It’s hard to imagine Mission Mississippi is 25 years old. It seems like yesterday it was just a dream in the eye of my dear friend Lee Paris.
Sitting in the audience of more than 500 people at the Jackson convention center, listening to black and white men and women pray together about love and racial reconciliation, it’s easy to feel optimistic about the long-range future of Mississippi.
This was the annual Governor’s Leadership Prayer Luncheon. I have been to many of these. Each time I wonder why such an uplifting event gets completely ignored by the media while racial discord, murders and mayhem get front-page coverage and top billing. I guess that’s just the way it is.
Mission Mississippi has made a huge impact on our state, encouraging racial reconciliation in the name of Jesus Christ. “Grace is stronger than race” is one of their mottos. It’s a good summary of what Mission Mississippi is all about.
Throughout the state, Mission Mississippi has brought black and white churches together, breaking down racial barriers that have been an embarrassment to the teachings of Christ.
It’s hard to quantify the change in a person’s heart, but I know this: Today at my church, Covenant Presbyterian, in the heart of an affluent area of Jackson, we would not only think nothing of a black stranger walking through our doors and taking a seat in a pew, but we would be eagerly recruiting a potential new member after the conclusion of the service.
Racism is completely antithetical to the Holy Spirit. The message of the Gospel is for all the world, not just the “chosen people.” We are all brothers and sisters in Christ.
If you ever want to witness the power of the Holy Spirit, attend a Mission Mississippi function. You will see it annihilating racism like a bushhog cuts down Johnson grass.
Gov. Phil Bryant made the introductory address. To his credit, Gov. Bryant has not let his secular office impede his faith. In fact, many of his speeches sound like sermons. He is a believer and makes no bones about it. His deep religious convictions have kept racism away from his high office, and he should be commended for that.
“When I go to Washington D.C., I get a chance to talk about racial reconciliation in our state. Those that know Mississippi know we have done remarkable things over the last decade. They begin to see what Mississippi can do.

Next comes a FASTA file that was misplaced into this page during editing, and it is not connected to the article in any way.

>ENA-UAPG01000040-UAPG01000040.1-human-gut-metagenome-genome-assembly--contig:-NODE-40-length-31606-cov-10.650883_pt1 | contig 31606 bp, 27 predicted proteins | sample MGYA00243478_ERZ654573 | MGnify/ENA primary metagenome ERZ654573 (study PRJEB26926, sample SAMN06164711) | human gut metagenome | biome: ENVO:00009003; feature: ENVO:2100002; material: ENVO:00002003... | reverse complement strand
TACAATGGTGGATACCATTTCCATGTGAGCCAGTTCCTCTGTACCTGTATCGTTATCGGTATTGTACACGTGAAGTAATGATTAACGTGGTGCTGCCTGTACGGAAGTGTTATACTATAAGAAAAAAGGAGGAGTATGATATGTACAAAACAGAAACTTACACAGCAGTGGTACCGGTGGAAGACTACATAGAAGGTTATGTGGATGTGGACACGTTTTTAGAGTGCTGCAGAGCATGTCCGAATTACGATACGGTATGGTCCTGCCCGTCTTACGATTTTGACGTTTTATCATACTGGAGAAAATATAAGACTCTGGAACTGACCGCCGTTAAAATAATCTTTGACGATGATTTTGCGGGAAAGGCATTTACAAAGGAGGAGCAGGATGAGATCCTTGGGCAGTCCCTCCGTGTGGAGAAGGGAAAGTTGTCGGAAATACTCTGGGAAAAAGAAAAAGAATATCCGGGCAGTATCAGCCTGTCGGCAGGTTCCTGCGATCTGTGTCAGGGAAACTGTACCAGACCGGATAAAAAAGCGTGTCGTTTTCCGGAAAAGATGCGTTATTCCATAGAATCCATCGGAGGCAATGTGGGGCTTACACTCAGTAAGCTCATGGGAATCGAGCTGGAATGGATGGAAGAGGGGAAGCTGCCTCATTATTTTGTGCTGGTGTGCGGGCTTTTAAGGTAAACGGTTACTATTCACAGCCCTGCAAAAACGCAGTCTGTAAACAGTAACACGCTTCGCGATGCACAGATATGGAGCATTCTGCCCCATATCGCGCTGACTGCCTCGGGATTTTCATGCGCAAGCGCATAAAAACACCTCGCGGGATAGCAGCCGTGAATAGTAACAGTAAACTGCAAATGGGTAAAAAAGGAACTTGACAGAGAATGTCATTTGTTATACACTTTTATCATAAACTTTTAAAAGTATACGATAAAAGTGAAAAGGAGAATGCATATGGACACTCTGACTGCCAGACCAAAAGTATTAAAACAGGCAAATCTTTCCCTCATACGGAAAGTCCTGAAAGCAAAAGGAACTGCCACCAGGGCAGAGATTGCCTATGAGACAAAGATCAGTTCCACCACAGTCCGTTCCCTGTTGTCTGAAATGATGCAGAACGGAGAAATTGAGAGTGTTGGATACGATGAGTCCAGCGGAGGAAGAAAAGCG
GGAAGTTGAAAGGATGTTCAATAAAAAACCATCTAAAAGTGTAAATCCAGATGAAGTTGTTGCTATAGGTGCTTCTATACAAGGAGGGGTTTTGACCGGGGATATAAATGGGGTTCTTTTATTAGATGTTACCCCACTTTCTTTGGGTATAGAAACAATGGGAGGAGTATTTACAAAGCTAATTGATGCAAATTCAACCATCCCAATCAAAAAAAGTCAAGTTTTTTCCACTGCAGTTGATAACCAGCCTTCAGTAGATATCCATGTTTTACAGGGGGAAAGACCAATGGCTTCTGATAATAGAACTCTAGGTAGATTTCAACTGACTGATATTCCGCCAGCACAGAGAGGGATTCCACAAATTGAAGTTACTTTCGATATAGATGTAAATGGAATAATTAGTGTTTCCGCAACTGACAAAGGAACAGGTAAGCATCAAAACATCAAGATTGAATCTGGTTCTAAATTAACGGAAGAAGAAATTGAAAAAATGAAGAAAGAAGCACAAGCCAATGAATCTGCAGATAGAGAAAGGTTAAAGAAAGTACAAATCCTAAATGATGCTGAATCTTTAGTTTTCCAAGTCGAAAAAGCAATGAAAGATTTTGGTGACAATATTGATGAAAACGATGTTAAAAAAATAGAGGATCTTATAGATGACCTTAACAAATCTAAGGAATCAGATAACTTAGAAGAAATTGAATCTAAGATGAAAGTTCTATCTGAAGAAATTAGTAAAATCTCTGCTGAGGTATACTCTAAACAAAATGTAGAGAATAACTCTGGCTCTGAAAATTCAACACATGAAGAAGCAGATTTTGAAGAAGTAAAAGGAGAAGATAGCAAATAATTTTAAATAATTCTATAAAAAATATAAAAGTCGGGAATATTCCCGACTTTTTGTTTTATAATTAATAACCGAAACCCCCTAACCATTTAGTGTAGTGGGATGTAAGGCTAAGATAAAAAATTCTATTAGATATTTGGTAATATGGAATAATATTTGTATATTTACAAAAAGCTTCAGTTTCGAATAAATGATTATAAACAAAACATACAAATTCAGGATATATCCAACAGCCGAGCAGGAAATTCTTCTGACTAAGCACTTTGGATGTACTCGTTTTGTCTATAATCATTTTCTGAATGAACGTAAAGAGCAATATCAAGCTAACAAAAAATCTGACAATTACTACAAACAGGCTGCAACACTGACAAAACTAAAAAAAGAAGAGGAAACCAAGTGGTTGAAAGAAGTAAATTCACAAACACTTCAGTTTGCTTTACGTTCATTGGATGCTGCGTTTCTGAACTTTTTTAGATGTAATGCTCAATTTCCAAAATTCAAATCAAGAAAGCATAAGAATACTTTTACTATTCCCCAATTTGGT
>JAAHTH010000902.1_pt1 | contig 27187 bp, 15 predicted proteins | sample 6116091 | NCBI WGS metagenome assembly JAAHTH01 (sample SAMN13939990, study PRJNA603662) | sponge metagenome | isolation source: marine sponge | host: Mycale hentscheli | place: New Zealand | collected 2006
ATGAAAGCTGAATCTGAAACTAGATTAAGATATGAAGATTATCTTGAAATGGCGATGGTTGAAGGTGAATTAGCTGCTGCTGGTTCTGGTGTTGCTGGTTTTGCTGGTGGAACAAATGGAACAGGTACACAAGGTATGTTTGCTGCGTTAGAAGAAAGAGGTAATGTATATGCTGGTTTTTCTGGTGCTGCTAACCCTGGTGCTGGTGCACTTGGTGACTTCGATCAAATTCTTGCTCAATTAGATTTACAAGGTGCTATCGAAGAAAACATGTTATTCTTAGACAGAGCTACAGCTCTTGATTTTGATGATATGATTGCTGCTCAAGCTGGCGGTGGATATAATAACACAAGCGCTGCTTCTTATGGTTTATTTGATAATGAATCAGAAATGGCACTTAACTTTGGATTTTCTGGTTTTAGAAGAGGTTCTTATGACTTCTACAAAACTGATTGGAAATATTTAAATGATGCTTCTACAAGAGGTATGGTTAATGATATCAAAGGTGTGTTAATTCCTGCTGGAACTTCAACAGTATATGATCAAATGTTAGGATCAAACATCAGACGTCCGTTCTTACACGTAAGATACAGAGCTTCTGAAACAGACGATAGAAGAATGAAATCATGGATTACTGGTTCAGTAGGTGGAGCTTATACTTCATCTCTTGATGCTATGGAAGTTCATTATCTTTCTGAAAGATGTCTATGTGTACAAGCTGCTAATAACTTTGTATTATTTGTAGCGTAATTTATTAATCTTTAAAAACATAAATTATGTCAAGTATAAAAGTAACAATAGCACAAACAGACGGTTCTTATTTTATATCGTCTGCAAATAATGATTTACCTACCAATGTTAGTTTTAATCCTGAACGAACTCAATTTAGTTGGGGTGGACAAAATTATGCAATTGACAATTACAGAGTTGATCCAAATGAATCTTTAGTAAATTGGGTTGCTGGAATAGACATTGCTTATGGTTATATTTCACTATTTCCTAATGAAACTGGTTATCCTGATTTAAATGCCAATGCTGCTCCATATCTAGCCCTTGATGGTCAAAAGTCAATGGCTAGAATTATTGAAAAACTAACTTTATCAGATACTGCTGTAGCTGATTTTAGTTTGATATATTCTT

“I always believe that once we got that problem solved, once we stopped being mad at each other, remarkable things were going to happen in this state. And they have, and they are. Mission Mississippi is bigger than you think. You are more important than I can describe. Lives have been changed. Marriages have been saved. People have been kept out of jail. You have impacted their lives to the extent that they are trying to live Christlike lives.”
Following Bryant’s remarks, there was a panel of four people who were key to the founding of Mission Mississippi: Lee Paris, the founder and chairman of the board for over a decade; Dolphus Weary, its first executive director; and early-on board members Jarvis Ward and Dan Hall. They talked about the early days and gave a historical retrospective of the mission.
Lee Paris spoke first, recalling the many people who laid the groundwork. Starting off, there was a revival in Memorial Stadium where hundreds attended. “We were going to knock out all the problems of racism in one great weekend,” he said. “And we did have a great weekend, but we did not solve all the problems that were 300 years in the making. But we got started. Out of that there were men and women who agreed to give up their next 20 or 25 years. I see so many around the room.
“I remember praying at the police station on West Capital Street with an older lady, Miss Cain. She said she had been praying for an organization to come together to provide leadership to bring together the church in Mississippi for 25 years. Tears came to my eyes when she said that. I thought, ‘This is the beginning of Mission Mississippi.’ Not a great meeting we had or a great weekend at Memorial Stadium. It was the prayers of the saints, not those in the headlines, who started Mission Mississippi.”
Dolphus Weary told a story about his first statewide Mission Mississippi tour of Mississippi. He was going to call it “Race Doesn’t Matter in the Body of Christ Tour.”
“My white friends said, ‘Wow. Great idea. Let’s do it,’” Weary said. “Then I went to my black friends. They looked at me and said, ‘Dolphus, you’re dreaming. Because race does matter in the Body of Christ.’ Then I had to go back into the prayer closet. Because that one was shot down. So God took my spirit and said, ‘You need to do a tour of the state called ‘Grace is Greater than Race.’”
“The thing we are trying to cross over is hard,” Weary added. “It’s hard to cross over history, culture and the way we’ve always done it. It’s going to take some grace. And that’s when we took the message throughout Mississippi,” Weary told the crowd.
Panelist Dan Hall told this story: “I was having lunch with Tom Skinner, and one day he said to me, ‘Dan, if you lived your whole life and never met a black man, how would that affect you?’ I said, ‘If I’m honest, it doesn’t affect me at all.’ He said, ‘Exactly. But every morning I wake up, I have to know how you think in order to make it in this society.’”
“Most of us in this room have a heart for reconciliation,” Hall said. “But we don’t always know where to go or what it looks like.”
Maybe so. But as for me, it looks a lot like Mission Mississippi.
Wyatt Emmerich is president of Emmerich Newspapers, Inc. in Jackson.